It was the first time that residents surrounding the Compassvale Link Chapel came into the chapel one Saturday afternoon last month to attend an event. The residents, mainly young couples, had come to listen to a talk on 'How to raise thriving kids' by Ms. Yeo Sha-en, an educator, and best-selling author. She shared five things that parents should stop doing in their effort to raise happy children.
Young parents came with children
The event was organized by the Brigham Young University (BYU) Management Society, Singapore Chapter and the Compassvale Plains Residents' Committee. It attracted over 50 young parents from the neighbourhood; a few came with their children. They had come wanting to know how to help their children succeed in school and how they themselves could become more effective parents.
'Must have more community events…'
'It is so good to see young parents from the neighbourhood coming into our building to attend this parenting talk, and treating it like a community centre,' said Michael Ang, the Director of the Public Affairs Council. He continued, 'We should offer more activities like this one so that we can get to know our neighbours and they get to know us as friends.'
Grassroots leaders' positive response
When the BYU-Management Society approached Mr. Asraf, Chairman of the Compassvale Plains Residents' Committee, to jointly organize the event, he promptly supported the idea, saying that the residents would benefit from such a talk. He arranged for posters announcing the event to be placed on the notice boards of HDB blocks and sent flyers to pre-school centres and kindergartens in the neighbourhood. Members of the three wards meeting at the Compassvale Link chapel went knocking on doors to distribute flyers to the residents in the neighbourhood.
Support from three Bishoprics
Patrick Tan, President of the BYU Management Society said he was very encouraged by the response of the grassroots leaders willing support program. He remarked that the Bishoprics of the three wards meeting at the chapel also offered great support. Bishop Jason Foo of Ang Mo Kio Ward assigned the youths to manage the car park and acted as ushers. The Relief Society sisters from Bedok and the Fourth Ward took care of the refreshments while Bishop John Holten and wife Siow Lian of Bedok Ward acted as greeters.
Here's a summary of the talk on 'How To Raise Thriving Kids'
#1 Stop striving for perfection
Do not expect your kids to execute perfect moves in their motor skills. Do not be upset should your children make a mess at the dining table. Mastering motor skills cannot be developed in one try. It takes time. Remember, the children are doing their very best; so as parents, do your best also to appreciate what they are trying to do.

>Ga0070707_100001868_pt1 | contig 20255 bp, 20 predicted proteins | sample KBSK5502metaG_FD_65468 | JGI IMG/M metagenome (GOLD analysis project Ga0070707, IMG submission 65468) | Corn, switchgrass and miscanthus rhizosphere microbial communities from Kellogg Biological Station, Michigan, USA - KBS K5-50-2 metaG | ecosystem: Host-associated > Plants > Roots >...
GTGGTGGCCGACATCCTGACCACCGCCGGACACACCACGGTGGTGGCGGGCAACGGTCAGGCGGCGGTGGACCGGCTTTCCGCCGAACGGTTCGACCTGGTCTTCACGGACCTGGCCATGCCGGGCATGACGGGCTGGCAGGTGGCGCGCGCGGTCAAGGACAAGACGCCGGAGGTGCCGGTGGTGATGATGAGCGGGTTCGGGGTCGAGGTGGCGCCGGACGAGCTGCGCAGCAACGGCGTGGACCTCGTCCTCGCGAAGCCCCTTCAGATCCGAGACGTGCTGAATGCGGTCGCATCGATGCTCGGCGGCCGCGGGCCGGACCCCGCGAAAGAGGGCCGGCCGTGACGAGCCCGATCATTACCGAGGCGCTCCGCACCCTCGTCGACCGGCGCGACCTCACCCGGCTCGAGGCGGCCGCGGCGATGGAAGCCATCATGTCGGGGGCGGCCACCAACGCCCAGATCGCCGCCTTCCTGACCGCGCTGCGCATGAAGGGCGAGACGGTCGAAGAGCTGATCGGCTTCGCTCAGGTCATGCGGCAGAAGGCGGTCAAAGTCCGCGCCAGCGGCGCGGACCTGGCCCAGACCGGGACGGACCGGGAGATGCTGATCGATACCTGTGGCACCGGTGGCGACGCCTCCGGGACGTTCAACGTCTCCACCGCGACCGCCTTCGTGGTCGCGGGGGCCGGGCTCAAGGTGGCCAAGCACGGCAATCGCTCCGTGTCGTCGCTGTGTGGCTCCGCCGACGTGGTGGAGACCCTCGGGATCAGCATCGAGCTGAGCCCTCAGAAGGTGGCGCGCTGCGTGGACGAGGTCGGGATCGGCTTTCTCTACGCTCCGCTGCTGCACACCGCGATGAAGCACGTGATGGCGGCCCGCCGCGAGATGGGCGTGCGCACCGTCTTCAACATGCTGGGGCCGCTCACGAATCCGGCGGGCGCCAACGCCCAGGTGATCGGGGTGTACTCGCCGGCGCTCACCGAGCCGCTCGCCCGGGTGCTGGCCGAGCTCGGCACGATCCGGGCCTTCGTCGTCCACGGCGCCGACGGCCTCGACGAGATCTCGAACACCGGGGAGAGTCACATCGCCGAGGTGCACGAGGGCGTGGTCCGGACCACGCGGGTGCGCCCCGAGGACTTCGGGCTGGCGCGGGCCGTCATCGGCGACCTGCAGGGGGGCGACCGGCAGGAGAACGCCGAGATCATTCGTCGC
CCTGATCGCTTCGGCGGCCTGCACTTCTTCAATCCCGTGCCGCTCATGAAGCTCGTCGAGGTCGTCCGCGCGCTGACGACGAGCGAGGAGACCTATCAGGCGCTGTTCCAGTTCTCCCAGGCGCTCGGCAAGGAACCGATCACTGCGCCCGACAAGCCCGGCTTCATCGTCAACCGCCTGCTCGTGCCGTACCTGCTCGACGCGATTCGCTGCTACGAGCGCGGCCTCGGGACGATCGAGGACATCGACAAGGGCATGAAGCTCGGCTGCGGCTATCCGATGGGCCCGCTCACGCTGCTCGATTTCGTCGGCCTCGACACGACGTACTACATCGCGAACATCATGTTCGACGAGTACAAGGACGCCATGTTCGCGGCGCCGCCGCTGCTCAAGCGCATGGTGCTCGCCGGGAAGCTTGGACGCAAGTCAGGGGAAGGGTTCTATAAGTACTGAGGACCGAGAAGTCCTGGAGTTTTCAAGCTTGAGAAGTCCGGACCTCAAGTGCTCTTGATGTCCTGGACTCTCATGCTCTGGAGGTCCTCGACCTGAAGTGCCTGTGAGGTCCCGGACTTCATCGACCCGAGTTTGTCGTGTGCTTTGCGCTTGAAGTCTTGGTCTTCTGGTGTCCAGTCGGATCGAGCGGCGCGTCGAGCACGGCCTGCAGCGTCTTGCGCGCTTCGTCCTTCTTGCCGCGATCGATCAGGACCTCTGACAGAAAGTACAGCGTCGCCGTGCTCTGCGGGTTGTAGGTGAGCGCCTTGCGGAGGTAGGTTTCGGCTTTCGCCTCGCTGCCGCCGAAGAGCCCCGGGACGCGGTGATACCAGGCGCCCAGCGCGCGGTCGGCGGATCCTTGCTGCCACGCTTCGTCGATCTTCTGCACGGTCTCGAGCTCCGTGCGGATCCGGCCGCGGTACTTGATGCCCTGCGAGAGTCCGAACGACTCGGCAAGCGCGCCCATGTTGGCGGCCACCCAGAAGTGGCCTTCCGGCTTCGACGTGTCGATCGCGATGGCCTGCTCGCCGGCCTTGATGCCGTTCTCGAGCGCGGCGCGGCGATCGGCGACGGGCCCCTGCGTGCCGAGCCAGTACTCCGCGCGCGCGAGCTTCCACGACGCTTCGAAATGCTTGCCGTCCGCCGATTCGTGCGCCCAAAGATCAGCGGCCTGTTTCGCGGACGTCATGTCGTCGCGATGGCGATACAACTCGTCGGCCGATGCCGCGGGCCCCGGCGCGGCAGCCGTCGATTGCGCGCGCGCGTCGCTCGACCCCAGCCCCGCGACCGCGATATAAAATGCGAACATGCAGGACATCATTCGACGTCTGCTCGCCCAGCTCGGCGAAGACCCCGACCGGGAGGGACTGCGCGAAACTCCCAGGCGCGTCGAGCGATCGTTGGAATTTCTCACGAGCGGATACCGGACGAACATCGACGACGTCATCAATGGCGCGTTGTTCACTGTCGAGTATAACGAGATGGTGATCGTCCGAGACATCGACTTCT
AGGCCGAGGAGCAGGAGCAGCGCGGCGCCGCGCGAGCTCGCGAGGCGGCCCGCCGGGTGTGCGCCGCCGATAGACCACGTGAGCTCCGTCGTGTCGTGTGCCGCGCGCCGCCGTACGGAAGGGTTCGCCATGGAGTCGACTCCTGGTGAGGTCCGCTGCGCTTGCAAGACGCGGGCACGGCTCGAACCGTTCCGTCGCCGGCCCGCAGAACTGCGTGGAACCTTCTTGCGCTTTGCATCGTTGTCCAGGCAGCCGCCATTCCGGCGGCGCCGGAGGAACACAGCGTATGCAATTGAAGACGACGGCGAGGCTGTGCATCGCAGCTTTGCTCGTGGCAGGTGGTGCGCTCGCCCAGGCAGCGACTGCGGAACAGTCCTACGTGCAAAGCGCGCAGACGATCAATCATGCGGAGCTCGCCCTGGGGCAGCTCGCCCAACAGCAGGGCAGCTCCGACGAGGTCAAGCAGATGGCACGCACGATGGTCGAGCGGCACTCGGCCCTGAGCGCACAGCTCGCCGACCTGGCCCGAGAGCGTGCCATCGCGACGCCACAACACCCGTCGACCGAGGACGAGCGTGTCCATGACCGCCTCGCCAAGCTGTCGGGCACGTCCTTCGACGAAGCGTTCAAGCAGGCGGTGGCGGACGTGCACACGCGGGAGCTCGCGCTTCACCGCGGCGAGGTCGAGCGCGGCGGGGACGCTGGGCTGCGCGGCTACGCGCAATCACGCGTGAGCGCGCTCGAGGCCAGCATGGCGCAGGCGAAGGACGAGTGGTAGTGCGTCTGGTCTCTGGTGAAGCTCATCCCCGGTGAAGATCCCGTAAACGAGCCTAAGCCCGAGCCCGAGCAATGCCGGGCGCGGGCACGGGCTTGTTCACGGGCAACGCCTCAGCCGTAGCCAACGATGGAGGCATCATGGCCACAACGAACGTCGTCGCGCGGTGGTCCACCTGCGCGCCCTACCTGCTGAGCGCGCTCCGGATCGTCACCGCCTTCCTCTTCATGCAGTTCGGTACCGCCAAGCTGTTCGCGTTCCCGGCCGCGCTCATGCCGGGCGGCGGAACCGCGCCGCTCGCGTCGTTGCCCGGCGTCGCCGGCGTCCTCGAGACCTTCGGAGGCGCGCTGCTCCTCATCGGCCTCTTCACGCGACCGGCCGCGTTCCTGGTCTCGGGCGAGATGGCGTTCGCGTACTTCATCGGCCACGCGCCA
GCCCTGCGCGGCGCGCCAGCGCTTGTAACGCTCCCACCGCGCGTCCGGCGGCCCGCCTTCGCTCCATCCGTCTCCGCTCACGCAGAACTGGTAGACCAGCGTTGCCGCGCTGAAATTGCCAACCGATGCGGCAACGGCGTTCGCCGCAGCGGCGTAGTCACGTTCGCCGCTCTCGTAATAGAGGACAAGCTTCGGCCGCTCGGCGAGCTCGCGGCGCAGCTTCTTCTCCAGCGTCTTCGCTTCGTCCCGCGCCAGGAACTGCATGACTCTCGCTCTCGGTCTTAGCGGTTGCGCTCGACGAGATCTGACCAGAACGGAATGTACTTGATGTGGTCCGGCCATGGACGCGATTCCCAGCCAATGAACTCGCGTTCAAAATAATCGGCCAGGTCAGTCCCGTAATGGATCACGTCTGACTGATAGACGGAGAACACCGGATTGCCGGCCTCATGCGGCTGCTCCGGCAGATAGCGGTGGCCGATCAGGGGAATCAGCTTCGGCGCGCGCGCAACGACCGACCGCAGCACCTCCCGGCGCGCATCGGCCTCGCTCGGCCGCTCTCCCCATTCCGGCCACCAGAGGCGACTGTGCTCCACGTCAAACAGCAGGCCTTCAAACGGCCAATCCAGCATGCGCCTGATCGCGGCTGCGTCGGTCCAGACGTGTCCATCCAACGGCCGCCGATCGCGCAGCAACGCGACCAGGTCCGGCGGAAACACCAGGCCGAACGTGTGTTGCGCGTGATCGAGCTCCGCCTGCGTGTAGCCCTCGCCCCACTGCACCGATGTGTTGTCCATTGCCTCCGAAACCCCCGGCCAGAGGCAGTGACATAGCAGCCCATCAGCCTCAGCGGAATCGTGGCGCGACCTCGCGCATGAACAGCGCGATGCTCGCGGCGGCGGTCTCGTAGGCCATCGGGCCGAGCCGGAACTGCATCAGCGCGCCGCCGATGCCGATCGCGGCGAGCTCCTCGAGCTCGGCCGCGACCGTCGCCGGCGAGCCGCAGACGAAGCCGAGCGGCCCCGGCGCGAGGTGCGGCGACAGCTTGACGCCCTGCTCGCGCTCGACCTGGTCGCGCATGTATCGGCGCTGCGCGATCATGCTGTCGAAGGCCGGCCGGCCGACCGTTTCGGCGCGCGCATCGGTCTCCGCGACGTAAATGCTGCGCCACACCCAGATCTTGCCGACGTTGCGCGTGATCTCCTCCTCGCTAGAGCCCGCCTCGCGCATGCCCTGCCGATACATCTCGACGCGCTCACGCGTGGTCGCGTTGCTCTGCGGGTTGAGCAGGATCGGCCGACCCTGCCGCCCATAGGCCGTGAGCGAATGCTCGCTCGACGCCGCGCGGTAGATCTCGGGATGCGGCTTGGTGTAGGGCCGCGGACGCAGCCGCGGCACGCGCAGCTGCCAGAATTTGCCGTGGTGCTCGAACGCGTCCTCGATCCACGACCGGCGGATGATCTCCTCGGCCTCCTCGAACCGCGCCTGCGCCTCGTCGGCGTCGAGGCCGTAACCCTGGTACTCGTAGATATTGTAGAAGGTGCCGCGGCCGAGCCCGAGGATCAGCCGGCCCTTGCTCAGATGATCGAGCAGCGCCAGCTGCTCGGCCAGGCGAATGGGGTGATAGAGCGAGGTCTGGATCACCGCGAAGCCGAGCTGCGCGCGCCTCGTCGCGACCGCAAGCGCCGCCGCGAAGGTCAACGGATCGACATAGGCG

#2 Stop overparenting
'Helicopter parents' are over-protective parents, watching over every move their children make. Do not be afraid to let your children make mistakes. Parents, it is okay to let your children fall so that they can build skills. Do not breathe down on your children.
#3 Stop being passive
Do not be bogged down by statements such as 'We have to…' and 'We have no choice….' As parents, know what you want and what's good for your children instead of being pulled by the external factors. In other words, you don't need to do what other parents are doing. For example, you don't need to send your children for tuition or extracurricular classes just because everyone else is doing it. Decisions should be based on what is workable for the family and what your children need.
#4 Stop dismissing emotions
Children should be given permission to express their emotions. Acknowledging your child's emotions is sending a message to him that it is quite normal to have good and bad feelings. However, if your child expresses his feelings in a destructive manner, then it is not acceptable. There should be a distinction between emotions and unacceptable behaviours. Touching base with your children' feelings helps them to build trust.
#5 Stop fixing them
As parents, do not constantly intervene to fix the wrongs committed by your children. Focus on the strengths of each child rather than harp on his weaknesses. Too much focus on weaknesses can damage any child's self-confidence and development.
To emphasize this point, Ms. Sha-en asked the participants to write down the strengths of their children and share them with another person. Most admitted that they had not done such a simple exercise before but found it fun and encouraging – they said they would do that exercise more frequently.
Final advice for parents
The speaker offered one advice to the parents: Invest in your self. She said, 'As parents, we sometimes neglect ourselves and forget to replenish our own reservoirs. This is vital. Parents need to put themselves in the best state of well-being to be able to respond to the needs of their children.'
One elderly participant said he thought the advice given to the young parents were equally applicable to grandparents who spend time with their grandchildren.
Vincent Tey, a financial advisor who came with his wife said, 'The tips are really helpful, even for us with teenagers at home.'